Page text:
Johnny B.'s former agent goes public with dirty laundry

July 19, 2010

 

Jonathon Brandmeier

Of all the media agents I've ever known, none has been as paranoid or distrustful of the media as Lisa Miller. She not only goes out of her way to keep her name out of the public eye, but she insists that her clients never, ever have any contact with the press.

I can't tell you how many of Miller's clients over the years told me they were forbidden by her to communicate with me (or other columnists, I presume) no matter how innocuous the inquiry. The irony, of course, is that the bulk of those clients are members of the media themselves -- including her husband, Brant Miller, who's been a Chicago TV weatherman and radio deejay for decades.

So I have no doubt that it must be killing Miller to see her name and her company, Miller Broadcast Management, being splashed all over the media in connection with a lawsuit she recently filed against a former client, longtime Chicago radio personality Jonathon Brandmeier. As reported by the Tribune, the Sun-Times, WLS Radio, ChicagolandRadioandMedia.com and numerous other websites and trade publications, Miller is seeking more than $312,000 in fees and interest she claims to be owed.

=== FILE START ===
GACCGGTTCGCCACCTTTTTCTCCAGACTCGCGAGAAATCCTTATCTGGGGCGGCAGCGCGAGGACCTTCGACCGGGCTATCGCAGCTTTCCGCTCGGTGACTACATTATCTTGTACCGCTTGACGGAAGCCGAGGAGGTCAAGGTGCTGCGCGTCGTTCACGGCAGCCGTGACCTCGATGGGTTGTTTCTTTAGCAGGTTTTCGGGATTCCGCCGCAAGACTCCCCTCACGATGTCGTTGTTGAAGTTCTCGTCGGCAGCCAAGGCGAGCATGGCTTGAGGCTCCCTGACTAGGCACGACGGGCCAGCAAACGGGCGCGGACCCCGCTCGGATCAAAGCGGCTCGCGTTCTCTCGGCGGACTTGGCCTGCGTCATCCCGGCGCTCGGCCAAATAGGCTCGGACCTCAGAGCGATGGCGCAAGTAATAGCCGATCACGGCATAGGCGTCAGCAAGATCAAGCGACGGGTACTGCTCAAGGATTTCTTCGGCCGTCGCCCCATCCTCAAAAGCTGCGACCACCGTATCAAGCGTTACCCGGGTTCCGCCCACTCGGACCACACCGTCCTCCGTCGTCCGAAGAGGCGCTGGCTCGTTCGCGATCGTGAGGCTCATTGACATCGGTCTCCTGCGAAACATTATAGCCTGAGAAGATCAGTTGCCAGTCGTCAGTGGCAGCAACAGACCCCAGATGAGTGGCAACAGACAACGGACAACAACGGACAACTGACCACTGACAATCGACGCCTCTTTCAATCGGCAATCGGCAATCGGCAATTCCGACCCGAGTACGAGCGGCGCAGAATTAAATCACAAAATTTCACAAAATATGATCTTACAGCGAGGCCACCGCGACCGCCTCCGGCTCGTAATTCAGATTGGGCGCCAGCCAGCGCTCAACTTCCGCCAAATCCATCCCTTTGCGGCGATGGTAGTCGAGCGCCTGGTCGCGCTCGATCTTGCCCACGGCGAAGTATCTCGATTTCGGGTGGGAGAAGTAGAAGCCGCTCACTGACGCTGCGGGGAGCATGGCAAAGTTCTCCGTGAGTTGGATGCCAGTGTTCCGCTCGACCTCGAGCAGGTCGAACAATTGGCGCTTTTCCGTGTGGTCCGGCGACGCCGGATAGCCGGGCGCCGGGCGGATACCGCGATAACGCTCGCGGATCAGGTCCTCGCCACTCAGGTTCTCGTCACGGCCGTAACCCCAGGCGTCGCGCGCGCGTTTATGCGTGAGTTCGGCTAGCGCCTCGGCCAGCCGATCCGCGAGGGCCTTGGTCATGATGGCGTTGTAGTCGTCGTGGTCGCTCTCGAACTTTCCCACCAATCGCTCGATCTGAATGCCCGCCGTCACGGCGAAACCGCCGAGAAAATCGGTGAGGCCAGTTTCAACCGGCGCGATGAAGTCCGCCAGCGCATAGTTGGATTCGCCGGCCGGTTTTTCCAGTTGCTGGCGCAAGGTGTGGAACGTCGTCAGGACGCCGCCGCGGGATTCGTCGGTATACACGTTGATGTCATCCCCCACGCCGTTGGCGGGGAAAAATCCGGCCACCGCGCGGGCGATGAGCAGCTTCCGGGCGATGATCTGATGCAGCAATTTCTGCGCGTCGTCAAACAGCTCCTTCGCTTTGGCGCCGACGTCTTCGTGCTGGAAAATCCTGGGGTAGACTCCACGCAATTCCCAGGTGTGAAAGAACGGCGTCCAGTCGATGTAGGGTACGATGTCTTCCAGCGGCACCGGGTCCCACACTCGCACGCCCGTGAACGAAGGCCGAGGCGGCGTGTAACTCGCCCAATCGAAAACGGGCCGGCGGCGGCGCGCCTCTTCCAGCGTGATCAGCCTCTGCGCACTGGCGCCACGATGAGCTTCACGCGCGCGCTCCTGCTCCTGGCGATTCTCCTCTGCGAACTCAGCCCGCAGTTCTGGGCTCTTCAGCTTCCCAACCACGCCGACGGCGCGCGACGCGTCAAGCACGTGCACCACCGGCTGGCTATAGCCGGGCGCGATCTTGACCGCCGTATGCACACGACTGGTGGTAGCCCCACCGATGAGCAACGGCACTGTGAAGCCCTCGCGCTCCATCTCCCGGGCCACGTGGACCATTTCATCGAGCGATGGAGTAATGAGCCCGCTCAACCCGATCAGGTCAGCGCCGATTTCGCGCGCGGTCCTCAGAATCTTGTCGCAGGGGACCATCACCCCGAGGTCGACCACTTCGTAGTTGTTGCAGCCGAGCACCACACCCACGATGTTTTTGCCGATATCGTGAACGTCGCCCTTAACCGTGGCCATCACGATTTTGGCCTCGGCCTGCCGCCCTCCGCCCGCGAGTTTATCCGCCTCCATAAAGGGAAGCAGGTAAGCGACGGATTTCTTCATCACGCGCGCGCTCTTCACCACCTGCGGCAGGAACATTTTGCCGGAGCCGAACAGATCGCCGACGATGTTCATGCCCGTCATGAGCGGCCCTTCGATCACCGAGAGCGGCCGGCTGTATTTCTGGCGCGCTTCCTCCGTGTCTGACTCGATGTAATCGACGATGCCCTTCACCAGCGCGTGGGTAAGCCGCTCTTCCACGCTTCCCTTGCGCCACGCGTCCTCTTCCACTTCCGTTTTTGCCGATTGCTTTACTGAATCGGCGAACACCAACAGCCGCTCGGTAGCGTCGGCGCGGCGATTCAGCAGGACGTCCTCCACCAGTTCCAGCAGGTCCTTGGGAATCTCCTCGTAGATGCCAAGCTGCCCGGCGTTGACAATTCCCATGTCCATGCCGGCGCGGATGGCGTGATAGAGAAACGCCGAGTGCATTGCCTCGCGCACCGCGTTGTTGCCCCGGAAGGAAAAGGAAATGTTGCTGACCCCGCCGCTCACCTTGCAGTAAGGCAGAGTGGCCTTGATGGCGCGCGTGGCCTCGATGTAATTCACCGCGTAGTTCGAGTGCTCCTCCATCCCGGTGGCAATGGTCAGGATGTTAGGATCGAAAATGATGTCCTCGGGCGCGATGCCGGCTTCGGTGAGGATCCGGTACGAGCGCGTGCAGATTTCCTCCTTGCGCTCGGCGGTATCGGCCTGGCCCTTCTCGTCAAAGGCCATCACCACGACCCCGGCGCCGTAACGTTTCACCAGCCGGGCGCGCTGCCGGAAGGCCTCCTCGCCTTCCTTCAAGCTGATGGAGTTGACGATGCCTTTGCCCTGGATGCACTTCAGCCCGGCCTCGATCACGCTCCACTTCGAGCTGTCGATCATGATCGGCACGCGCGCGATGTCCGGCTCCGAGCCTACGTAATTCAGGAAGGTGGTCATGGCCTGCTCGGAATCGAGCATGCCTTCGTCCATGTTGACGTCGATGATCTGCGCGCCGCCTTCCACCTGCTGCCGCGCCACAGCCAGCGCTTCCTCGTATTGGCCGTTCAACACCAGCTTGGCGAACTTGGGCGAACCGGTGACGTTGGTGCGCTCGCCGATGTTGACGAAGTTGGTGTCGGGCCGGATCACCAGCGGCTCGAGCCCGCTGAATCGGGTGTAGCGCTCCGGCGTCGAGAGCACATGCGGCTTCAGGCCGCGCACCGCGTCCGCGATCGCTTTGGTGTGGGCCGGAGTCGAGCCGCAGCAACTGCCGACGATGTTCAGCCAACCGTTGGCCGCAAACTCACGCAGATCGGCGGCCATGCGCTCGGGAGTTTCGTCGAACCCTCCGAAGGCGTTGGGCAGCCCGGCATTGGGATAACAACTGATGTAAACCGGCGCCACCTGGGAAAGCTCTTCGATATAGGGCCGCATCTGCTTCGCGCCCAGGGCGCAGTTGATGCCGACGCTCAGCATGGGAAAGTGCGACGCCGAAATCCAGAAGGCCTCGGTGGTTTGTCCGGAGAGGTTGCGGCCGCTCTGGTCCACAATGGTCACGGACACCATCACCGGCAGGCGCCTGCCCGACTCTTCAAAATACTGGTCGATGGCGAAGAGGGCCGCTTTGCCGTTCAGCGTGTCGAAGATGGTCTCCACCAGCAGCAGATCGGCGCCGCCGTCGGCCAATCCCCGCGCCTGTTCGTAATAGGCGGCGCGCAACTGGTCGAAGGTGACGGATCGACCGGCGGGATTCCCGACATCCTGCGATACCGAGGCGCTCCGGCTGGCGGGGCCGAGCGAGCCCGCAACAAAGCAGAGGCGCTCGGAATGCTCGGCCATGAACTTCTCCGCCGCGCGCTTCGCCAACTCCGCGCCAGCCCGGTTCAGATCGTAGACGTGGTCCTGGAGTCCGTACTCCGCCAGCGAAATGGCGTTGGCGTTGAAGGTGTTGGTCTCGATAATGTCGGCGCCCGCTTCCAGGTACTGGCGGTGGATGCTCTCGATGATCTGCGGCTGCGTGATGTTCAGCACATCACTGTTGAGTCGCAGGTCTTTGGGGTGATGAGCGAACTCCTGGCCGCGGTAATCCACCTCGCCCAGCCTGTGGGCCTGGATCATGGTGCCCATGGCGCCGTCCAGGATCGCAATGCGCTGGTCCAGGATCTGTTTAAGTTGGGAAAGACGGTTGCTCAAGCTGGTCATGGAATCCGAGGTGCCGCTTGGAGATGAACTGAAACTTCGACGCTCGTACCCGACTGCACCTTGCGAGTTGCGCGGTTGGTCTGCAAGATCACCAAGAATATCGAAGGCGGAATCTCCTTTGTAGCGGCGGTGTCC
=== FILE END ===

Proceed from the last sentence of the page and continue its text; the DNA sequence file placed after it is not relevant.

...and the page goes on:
Neither side will go into details, but Miller's suit in Cook County Circuit Court said an arbitrator awarded her a six-figure settlement last month for "identification and negotiation of professional opportunities" she had performed before Brandmeier dropped her as his agent. The suit tacks on additional interest of $29.60 a day.

Brandmeier has been off the air since last November when he was cut after four years as morning personality at Emmis Communications classic rock WLUP-FM (97.9). He still had three months left on his million-dollar contract when Emmis chose not to renew it. Under prior ownership, Johnny B. previously worked at the Loop from 1983 to 1997.

Most talent agents will tell you they hate the idea of suing a former client for fees, and do so only as a last resort. It's embarrassing for everyone involved, and exposes contracts, communications and other confidential matters for all (including other clients) to see. It also can be terribly costly and time consuming.

For Miller, whose obsession with secrecy and antipathy toward the press border on the extreme, the prospect of engaging in a nasty and very public legal battle -- especially with a well-liked personality who's now out of work and down on his luck -- must be downright mortifying.

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